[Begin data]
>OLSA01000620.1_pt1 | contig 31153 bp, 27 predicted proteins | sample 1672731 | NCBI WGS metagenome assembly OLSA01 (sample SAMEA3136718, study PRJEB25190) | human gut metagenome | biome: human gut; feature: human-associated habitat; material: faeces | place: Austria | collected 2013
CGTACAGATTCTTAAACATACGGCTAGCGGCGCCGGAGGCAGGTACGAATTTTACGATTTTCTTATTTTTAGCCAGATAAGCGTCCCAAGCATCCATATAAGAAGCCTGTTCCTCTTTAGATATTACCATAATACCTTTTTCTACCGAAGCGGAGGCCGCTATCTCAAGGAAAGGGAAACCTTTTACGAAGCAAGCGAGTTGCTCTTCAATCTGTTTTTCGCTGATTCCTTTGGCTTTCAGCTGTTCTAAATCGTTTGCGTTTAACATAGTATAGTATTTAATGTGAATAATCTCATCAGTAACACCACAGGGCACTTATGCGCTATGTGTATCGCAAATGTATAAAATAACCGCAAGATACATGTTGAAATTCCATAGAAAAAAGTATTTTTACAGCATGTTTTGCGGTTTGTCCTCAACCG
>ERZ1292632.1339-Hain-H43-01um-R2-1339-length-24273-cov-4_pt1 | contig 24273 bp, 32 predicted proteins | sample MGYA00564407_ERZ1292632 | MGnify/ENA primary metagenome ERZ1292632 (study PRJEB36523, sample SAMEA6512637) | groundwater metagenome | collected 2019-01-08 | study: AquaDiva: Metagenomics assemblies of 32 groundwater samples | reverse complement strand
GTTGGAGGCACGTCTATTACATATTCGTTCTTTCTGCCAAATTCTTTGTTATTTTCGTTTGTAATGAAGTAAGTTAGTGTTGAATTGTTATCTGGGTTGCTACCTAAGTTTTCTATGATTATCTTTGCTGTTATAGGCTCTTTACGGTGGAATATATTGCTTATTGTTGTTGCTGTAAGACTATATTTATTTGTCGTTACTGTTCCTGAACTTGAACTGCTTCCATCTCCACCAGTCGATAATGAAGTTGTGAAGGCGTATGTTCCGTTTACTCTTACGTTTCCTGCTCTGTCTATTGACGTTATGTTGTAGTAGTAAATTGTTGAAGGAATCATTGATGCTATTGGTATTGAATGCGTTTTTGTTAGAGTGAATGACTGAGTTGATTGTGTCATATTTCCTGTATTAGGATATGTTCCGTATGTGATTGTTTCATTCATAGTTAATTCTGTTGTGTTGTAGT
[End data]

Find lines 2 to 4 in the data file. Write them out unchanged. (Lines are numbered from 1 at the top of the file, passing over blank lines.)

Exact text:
CGTACAGATTCTTAAACATACGGCTAGCGGCGCCGGAGGCAGGTACGAATTTTACGATTTTCTTATTTTTAGCCAGATAAGCGTCCCAAGCATCCATATAAGAAGCCTGTTCCTCTTTAGATATTACCATAATACCTTTTTCTACCGAAGCGGAGGCCGCTATCTCAAGGAAAGGGAAACCTTTTACGAAGCAAGCGAGTTGCTCTTCAATCTGTTTTTCGCTGATTCCTTTGGCTTTCAGCTGTTCTAAATCGTTTGCGTTTAACATAGTATAGTATTTAATGTGAATAATCTCATCAGTAACACCACAGGGCACTTATGCGCTATGTGTATCGCAAATGTATAAAATAACCGCAAGATACATGTTGAAATTCCATAGAAAAAAGTATTTTTACAGCATGTTTTGCGGTTTGTCCTCAACCG
>ERZ1292632.1339-Hain-H43-01um-R2-1339-length-24273-cov-4_pt1 | contig 24273 bp, 32 predicted proteins | sample MGYA00564407_ERZ1292632 | MGnify/ENA primary metagenome ERZ1292632 (study PRJEB36523, sample SAMEA6512637) | groundwater metagenome | collected 2019-01-08 | study: AquaDiva: Metagenomics assemblies of 32 groundwater samples | reverse complement strand
GTTGGAGGCACGTCTATTACATATTCGTTCTTTCTGCCAAATTCTTTGTTATTTTCGTTTGTAATGAAGTAAGTTAGTGTTGAATTGTTATCTGGGTTGCTACCTAAGTTTTCTATGATTATCTTTGCTGTTATAGGCTCTTTACGGTGGAATATATTGCTTATTGTTGTTGCTGTAAGACTATATTTATTTGTCGTTACTGTTCCTGAACTTGAACTGCTTCCATCTCCACCAGTCGATAATGAAGTTGTGAAGGCGTATGTTCCGTTTACTCTTACGTTTCCTGCTCTGTCTATTGACGTTATGTTGTAGTAGTAAATTGTTGAAGGAATCATTGATGCTATTGGTATTGAATGCGTTTTTGTTAGAGTGAATGACTGAGTTGATTGTGTCATATTTCCTGTATTAGGATATGTTCCGTATGTGATTGTTTCATTCATAGTTAATTCTGTTGTGTTGTAGT